Fuel efficiency dreams backfire; Big Brother seen as the solution

August 20, 2012 | By JONATHAN WILLIAMS

Government officials have already attempted to install tracking devices on cars belonging to suspected criminals. Although the Supreme Court ruled that the process required a search warrant, a variant of these Orwellian devices may soon make their way to all vehicles.

Costs from the federal government’s 54.5 mile per gallon fuel efficiency mandate are already large.  However, these standards are also being blamed for decreased transportation revenue.  Because spending on new transportation projects can never decrease, governments are developing creative tracking devices to maintain spending.  This new tax is commonly referred to as the Vehicle Miles Tracked tax (VMT) and requires consumers to pay for each mile they drive.

The Obama administration has been unwilling to take a clear position on this creative technology.  In 2009, Transportation Secretary Roy LaHood wanted to study the program, but the administration denied any desire to continue with the study. However, in May 2011, plans to study and implement this policy were considered, then shelved after public outcry.  In March, 2011, the Congressional Budget Office released a detailed report that suggested the VMT would be a better program than the current fuel tax regime.  In June 2012, the U.S. House of Representatives accepted an amendment that banned further VMT studies.

But while this plan is currently delayed at the federal level, several states and regional agencies are moving forward with the plan.  Oregon has already taken several test runs with the program and is looking to move forward with implementation. Minnesota has analyzed the program, as have many other states.  In July, the San Francisco-area Metropolitan Transportation Committee voted to study the proposal.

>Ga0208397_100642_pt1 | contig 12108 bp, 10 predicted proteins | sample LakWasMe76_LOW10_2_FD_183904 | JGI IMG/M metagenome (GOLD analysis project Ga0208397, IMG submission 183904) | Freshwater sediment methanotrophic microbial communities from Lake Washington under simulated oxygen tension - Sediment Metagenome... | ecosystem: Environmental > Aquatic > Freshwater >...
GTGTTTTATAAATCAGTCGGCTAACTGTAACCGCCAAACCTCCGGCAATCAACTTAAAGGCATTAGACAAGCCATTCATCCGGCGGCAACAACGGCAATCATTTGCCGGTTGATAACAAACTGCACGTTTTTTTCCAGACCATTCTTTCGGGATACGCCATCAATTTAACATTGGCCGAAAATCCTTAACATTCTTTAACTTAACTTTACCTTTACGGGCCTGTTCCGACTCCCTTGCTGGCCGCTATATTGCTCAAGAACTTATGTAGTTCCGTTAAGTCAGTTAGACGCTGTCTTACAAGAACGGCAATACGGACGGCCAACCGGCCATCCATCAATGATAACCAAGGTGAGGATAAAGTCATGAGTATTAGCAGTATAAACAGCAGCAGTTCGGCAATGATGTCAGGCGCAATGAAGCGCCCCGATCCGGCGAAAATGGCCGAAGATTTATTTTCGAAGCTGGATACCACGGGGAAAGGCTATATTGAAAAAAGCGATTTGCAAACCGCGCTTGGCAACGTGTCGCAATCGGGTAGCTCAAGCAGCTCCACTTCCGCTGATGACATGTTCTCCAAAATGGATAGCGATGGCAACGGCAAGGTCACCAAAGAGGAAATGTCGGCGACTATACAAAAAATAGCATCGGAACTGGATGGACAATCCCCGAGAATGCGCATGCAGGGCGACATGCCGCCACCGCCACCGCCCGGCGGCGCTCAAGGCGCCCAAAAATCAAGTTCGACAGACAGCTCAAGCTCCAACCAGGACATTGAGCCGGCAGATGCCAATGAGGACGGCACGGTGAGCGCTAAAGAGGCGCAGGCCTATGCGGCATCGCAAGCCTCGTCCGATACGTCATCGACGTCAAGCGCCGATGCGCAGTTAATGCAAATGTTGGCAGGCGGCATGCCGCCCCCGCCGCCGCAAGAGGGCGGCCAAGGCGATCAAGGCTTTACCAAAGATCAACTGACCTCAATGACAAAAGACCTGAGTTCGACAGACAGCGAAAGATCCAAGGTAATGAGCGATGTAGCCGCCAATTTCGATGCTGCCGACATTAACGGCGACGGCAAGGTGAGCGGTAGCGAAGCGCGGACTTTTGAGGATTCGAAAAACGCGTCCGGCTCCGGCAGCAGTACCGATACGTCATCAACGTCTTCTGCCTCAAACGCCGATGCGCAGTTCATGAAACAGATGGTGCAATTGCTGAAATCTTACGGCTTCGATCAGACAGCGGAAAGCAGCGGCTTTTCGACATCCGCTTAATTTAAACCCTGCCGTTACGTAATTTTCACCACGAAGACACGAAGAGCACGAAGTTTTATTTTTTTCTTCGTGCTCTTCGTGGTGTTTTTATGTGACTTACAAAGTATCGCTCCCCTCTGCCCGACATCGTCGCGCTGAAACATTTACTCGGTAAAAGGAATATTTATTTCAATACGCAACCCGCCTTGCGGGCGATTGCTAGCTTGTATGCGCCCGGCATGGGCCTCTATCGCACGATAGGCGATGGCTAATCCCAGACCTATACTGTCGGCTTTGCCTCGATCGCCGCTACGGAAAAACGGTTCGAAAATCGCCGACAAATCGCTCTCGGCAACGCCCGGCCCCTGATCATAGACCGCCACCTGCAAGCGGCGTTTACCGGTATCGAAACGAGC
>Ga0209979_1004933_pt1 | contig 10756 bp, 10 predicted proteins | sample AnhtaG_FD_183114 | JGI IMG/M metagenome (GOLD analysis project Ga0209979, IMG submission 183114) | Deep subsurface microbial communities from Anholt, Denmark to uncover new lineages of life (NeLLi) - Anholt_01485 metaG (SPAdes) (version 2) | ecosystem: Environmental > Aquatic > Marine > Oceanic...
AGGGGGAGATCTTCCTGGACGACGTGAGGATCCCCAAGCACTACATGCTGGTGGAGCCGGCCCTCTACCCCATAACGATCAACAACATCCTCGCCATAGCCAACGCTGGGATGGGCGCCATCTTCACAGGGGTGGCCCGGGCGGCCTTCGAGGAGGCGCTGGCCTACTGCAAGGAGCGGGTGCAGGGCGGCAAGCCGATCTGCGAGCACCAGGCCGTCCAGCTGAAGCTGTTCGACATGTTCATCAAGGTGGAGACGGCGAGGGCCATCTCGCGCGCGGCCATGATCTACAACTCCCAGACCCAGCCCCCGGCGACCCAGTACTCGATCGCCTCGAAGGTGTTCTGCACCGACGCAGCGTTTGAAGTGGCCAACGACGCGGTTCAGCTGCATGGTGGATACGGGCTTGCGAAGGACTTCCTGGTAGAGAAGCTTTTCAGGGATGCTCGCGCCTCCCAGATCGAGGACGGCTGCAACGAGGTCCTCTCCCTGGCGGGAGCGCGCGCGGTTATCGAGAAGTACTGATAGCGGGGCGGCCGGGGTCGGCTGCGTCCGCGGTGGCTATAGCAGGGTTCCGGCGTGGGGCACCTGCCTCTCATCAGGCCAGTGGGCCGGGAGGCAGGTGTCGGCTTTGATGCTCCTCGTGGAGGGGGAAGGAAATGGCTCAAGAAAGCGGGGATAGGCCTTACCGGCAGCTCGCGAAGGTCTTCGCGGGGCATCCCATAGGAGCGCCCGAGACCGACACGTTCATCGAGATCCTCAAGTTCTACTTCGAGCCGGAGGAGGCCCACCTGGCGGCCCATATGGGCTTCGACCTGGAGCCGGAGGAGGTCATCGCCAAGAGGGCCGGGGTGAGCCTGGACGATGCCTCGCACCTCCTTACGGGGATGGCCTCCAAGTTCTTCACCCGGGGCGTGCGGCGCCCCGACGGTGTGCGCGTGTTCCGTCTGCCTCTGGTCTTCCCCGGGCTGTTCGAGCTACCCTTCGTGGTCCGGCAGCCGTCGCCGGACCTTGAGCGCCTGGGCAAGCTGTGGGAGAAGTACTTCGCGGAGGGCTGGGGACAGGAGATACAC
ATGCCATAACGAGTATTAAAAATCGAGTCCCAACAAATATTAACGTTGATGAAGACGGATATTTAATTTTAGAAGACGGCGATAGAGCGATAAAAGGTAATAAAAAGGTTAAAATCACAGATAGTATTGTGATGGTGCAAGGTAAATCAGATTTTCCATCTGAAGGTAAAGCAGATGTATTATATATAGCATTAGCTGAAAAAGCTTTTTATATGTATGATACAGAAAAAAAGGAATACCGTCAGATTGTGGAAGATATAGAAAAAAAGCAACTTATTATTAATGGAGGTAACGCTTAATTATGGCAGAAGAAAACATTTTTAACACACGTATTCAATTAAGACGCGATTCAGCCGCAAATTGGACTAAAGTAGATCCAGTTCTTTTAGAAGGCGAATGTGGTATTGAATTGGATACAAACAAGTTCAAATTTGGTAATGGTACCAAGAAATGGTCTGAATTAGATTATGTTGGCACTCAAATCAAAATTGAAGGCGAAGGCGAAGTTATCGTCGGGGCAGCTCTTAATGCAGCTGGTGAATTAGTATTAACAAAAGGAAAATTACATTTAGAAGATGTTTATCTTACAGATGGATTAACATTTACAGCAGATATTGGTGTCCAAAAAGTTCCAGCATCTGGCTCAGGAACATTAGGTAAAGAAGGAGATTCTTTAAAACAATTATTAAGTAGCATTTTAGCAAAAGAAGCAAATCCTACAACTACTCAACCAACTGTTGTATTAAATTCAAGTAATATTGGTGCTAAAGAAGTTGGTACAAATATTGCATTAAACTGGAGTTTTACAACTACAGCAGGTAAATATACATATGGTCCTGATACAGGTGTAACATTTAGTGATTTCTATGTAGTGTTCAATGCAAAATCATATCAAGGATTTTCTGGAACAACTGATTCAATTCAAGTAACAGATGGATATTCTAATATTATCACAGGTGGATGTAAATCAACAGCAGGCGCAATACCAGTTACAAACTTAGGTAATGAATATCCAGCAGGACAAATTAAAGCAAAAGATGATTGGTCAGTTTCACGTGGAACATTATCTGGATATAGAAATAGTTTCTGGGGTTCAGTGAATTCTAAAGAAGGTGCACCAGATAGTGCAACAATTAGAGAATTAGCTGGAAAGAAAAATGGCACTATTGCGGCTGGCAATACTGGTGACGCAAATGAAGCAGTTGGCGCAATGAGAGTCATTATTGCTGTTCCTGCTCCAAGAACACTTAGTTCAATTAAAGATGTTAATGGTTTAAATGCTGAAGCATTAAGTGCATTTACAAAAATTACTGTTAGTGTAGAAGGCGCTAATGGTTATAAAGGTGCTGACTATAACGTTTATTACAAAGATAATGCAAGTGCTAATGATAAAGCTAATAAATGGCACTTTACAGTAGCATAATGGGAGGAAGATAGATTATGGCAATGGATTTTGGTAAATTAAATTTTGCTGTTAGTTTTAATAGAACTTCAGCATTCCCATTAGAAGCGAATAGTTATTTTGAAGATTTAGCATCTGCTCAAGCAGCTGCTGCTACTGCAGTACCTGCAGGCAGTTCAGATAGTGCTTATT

This proposal raises several concerns:

First, it involves a massive invasion of privacy.  These devices would require consumers to install GPS-like devices that would allow the government to determine where and when the individuals were traveling.  Of course the government would never use these for untoward purposes.

Second, the costs of administering the tax will be massive.  In addition to the personnel costs of monitoring compliance with a new bureaucracy ($300 million would merely fund the study of the program) installing the devices will also be costly. The devices in Oregon cost up to $225 each and if installed on the 250 million cars in the United States this would cost consumers $56 billion.  This is merely the fixed cost of establishing the program.

Third, in addition to the sizable implementation costs, consumers will also deal with ongoing fees.  Under  the Bay Area’s ambitious proposal drivers could pay $1300 annually. If this figure were applied to the nation’s 203 million  drivers it would amount to a $263 billion tax increase.  Under the lowest estimates this tax increase would cost $10 billion annually.

Finally, the program’s incentives contradict the mandate that vehicle fuel efficiency be increased to 54.5 mpg by 2025.  The program is designed to allow governments to receive revenue from customers who chose to purchase efficient vehicles instead of pay high fuel costs.  Therefore, this would reduce some of the incentives that have produced increased fuel efficiency.

Not all fiscal conservatives oppose the plan.  But,  the size of the program and the potential privacy ramifications reveal the importance of keeping a skeptical eye on these proposals.